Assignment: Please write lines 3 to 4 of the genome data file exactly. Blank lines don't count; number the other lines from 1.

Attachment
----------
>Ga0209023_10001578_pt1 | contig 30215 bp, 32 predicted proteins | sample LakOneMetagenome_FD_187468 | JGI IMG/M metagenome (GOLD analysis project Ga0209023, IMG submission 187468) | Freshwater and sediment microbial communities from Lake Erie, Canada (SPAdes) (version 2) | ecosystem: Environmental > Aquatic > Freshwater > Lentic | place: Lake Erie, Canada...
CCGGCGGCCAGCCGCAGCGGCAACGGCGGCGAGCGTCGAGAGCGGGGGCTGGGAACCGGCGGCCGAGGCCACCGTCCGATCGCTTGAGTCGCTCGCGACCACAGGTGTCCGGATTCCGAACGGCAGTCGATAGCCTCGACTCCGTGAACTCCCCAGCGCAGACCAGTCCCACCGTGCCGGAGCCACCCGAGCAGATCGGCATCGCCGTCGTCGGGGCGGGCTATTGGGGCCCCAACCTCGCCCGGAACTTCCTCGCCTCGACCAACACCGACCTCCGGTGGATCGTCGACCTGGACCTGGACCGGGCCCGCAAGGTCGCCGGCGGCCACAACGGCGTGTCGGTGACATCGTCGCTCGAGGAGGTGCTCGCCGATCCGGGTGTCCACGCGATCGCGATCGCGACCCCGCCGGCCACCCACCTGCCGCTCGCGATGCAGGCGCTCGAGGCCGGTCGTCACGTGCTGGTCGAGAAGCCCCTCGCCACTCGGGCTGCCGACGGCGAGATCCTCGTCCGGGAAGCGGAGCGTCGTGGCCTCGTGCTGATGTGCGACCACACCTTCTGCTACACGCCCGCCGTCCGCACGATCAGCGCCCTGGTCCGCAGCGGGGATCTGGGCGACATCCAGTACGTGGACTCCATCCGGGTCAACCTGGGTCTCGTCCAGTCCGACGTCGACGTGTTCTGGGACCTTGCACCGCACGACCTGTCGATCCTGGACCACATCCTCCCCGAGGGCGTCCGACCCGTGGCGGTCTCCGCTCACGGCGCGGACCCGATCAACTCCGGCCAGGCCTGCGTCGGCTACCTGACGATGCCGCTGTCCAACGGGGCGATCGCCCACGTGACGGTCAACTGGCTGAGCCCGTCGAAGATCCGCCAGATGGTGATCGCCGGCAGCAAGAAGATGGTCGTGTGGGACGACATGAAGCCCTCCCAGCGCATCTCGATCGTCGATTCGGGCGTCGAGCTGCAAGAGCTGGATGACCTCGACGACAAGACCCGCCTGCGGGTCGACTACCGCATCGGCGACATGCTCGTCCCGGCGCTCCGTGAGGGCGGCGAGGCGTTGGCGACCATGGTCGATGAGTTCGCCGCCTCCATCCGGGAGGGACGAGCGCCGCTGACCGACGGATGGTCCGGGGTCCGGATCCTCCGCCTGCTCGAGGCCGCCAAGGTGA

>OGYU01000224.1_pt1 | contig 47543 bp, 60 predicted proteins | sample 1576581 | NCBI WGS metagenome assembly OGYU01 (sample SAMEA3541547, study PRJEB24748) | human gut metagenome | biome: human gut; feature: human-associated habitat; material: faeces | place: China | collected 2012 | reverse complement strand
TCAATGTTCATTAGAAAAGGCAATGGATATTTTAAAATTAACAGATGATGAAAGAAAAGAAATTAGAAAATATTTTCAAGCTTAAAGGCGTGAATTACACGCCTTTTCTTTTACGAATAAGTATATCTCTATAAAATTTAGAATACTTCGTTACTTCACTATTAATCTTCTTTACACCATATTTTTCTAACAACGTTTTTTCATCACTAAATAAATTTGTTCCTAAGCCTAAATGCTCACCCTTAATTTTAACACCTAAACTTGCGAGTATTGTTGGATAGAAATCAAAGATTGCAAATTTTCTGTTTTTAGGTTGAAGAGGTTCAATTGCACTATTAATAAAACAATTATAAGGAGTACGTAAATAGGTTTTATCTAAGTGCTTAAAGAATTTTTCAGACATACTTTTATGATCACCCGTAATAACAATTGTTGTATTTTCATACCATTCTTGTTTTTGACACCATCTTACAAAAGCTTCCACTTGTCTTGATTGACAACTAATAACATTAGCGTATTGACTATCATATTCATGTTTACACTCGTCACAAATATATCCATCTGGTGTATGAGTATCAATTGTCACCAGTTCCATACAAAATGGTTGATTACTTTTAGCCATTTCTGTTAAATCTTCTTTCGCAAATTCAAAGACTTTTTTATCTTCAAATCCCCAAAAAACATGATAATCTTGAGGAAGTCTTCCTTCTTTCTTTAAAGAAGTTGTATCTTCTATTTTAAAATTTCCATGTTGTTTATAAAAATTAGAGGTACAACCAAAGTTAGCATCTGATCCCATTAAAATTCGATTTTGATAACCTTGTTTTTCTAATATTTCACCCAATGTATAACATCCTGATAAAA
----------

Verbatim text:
>OGYU01000224.1_pt1 | contig 47543 bp, 60 predicted proteins | sample 1576581 | NCBI WGS metagenome assembly OGYU01 (sample SAMEA3541547, study PRJEB24748) | human gut metagenome | biome: human gut; feature: human-associated habitat; material: faeces | place: China | collected 2012 | reverse complement strand
TCAATGTTCATTAGAAAAGGCAATGGATATTTTAAAATTAACAGATGATGAAAGAAAAGAAATTAGAAAATATTTTCAAGCTTAAAGGCGTGAATTACACGCCTTTTCTTTTACGAATAAGTATATCTCTATAAAATTTAGAATACTTCGTTACTTCACTATTAATCTTCTTTACACCATATTTTTCTAACAACGTTTTTTCATCACTAAATAAATTTGTTCCTAAGCCTAAATGCTCACCCTTAATTTTAACACCTAAACTTGCGAGTATTGTTGGATAGAAATCAAAGATTGCAAATTTTCTGTTTTTAGGTTGAAGAGGTTCAATTGCACTATTAATAAAACAATTATAAGGAGTACGTAAATAGGTTTTATCTAAGTGCTTAAAGAATTTTTCAGACATACTTTTATGATCACCCGTAATAACAATTGTTGTATTTTCATACCATTCTTGTTTTTGACACCATCTTACAAAAGCTTCCACTTGTCTTGATTGACAACTAATAACATTAGCGTATTGACTATCATATTCATGTTTACACTCGTCACAAATATATCCATCTGGTGTATGAGTATCAATTGTCACCAGTTCCATACAAAATGGTTGATTACTTTTAGCCATTTCTGTTAAATCTTCTTTCGCAAATTCAAAGACTTTTTTATCTTCAAATCCCCAAAAAACATGATAATCTTGAGGAAGTCTTCCTTCTTTCTTTAAAGAAGTTGTATCTTCTATTTTAAAATTTCCATGTTGTTTATAAAAATTAGAGGTACAACCAAAGTTAGCATCTGATCCCATTAAAATTCGATTTTGATAACCTTGTTTTTCTAATATTTCACCCAATGTATAACATCCTGATAAAA